The COVID-19 pandemic completely changed how and where millions of Americans work. At first the shift to work from home was out of necessity. Now, companies are adjusting to the notion that things may never fully go back to the way they were.

A growing number of companies are deploying a hybrid workplace model that has some employees working remotely while others come into the office. Others have some employees coming in on alternate days or for regularly scheduled monthly, weekly or quarterly meetings. As company leaders work to make sure operations run smoothly, it’s also important to make sure that this new workplace is an inclusive one for all employees.

While hybrid workplaces can break down some barriers to inclusion, they also come with a whole new set of challenges. Optional commutes open several doors for working parents, and remote environments with occasional in-office meetings can improve both productivity and communication. However, there is a risk of excluding employees and ultimately, creating in-groups and out-groups when employees are working from home or in-office. Here are some actionable tips to ensure that remote employees are seen, heard, and empowered to build equitable relationships from home:

1. Use Round-robin Meeting Structures

Meetings can raise several concerns for the inclusive remote workplace. When most of the team is sitting at a conference table, it can be difficult for those co-workers phoning in to have their voices heard. We’ve all been on conference calls where it was hard to jump in with a thought or observation. It’s important for those leading the calls to be deliberate about seeking the input of those who are not there in person. Go around the physical and virtual room to make sure all voices are heard. It also helps to set and share a complete agenda ahead of time.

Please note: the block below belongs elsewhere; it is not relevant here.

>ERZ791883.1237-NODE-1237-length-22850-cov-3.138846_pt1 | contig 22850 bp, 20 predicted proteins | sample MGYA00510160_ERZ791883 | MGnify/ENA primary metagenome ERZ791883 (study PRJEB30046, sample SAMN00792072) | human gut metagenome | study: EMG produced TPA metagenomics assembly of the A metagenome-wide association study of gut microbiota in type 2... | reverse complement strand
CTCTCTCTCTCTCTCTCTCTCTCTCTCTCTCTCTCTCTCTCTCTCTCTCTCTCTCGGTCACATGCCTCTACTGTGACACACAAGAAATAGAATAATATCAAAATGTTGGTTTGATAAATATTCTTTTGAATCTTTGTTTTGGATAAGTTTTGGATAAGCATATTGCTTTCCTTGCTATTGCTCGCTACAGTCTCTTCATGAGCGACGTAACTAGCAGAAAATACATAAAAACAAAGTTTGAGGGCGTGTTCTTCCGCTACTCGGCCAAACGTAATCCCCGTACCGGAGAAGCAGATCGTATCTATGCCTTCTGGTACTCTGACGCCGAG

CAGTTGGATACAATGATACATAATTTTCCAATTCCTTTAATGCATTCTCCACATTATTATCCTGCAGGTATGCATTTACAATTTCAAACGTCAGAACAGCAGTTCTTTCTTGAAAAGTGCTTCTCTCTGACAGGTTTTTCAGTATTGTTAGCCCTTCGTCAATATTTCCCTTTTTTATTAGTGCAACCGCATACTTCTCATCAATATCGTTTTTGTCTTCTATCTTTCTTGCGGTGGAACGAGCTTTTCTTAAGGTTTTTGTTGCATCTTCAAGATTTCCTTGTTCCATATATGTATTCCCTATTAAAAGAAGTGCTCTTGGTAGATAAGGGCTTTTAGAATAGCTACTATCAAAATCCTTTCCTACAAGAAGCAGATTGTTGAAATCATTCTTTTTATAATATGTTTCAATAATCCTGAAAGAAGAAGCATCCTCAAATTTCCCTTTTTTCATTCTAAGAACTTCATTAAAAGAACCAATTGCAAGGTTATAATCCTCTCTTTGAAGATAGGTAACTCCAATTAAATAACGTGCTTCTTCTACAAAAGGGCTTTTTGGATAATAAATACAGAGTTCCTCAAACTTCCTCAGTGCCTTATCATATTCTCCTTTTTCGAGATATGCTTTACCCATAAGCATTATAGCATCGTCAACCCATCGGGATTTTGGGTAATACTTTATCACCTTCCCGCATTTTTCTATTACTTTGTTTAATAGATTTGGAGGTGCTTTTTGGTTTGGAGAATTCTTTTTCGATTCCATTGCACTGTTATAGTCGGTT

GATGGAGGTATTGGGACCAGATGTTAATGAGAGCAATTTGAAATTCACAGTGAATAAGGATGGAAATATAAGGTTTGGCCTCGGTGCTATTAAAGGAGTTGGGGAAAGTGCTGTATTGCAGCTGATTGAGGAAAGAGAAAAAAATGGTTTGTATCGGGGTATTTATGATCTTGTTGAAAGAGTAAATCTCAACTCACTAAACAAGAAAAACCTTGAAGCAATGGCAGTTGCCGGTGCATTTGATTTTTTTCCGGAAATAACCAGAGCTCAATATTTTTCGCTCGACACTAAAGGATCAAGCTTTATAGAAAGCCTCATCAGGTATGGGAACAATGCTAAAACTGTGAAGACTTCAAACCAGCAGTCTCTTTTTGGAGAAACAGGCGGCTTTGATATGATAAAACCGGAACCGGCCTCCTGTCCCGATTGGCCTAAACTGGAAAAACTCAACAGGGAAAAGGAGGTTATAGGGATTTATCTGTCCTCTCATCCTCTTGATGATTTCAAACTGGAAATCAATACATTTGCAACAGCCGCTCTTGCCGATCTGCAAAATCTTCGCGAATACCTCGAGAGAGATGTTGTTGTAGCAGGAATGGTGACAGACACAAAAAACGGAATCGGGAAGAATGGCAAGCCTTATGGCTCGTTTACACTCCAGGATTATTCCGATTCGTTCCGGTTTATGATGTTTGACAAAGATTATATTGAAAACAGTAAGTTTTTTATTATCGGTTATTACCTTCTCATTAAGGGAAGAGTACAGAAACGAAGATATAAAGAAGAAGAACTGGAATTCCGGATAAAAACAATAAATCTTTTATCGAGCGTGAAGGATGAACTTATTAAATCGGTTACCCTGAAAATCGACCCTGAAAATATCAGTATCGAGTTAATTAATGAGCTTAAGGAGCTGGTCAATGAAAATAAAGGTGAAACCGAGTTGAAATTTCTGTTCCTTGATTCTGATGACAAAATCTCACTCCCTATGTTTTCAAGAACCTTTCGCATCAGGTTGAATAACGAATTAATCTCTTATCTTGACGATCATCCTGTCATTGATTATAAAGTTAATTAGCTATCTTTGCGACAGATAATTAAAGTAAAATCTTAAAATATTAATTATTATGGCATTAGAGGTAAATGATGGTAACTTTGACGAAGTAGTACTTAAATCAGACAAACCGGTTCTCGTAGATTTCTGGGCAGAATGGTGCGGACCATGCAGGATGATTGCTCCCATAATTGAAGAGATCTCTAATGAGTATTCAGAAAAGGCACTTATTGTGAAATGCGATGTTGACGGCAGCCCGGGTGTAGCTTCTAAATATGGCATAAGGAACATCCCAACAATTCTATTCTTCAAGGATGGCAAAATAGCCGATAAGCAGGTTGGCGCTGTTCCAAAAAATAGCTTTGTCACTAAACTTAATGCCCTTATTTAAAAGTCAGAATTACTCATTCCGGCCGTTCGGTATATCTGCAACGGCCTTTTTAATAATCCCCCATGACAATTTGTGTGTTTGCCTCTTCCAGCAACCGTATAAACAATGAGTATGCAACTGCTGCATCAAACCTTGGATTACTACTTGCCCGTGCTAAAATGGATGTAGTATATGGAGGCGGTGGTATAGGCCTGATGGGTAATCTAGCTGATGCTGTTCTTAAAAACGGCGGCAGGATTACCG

2. Avoid Print-only Document Sharing

When important files, agendas or reports are handed out in hard copy format, remote co-workers are at a significant disadvantage. Keeping things digital and ensuring that everyone has access to relevant materials is a best practice for hybrid workforces.

3. Adjust for Differing Time Zones

The switch to remote and hybrid working has spurred many moves, and sometimes those moves take employees into different time zones. It’s important that managers schedule meetings with employee location in mind. A 4 p.m. meeting on the West Coast is a 7 p.m. call on the East Coast. While making a meeting like this optional for East Coasters might be a kind gesture, some team members are ultimately still being excluded from important conversations.

4. Keep Working Parents in Mind

One of the most valuable aspects of hybrid and remote work is the flexibility it offers working parents. Suddenly, school pick-ups are no longer an insurmountable challenge. Keep the schedules of working parents in mind when scheduling meetings. Consider encouraging them to block off time on their calendar for childcare tasks, and then respect those times.

5. Encourage Peers to Meet 1:1, Even Virtually

Hybrid workplaces don’t offer the same opportunities for relationship building as in-person office spaces. Co-workers who are in the same building can step out for a coffee break together or have impromptu collaboration sessions with a neighbor. But remote workers obviously cannot. It’s important for people leaders to have routine check-ins with remote workers to make sure they are engaged and feel like part of the team. But it’s also important to encourage in-person workers to virtually meet, connect and collaborate with their remote peers often.

6. Schedule Virtual Team Building Events

Just like peer 1:1s, virtual team activities that don’t fall under work responsibilities are an integral part of workplace culture. Inclusion goes deeper than being heard in meetings and having impromptu collaboration sessions with teammates. Creating a space where employees can be authentic and just have fun goes a long way toward belonging at work.

Conclusion

We’re all tired of talking about “the new normal.” The shift to fully remote, and then back to a hybrid model is just normal now. It presents a lot of opportunities to provide working environments that suit a wide range of employees and situations. It can lead to a more productive workplace. And if people leaders are deliberate and thoughtful about their approach, they can ensure an inclusive workplace as well.

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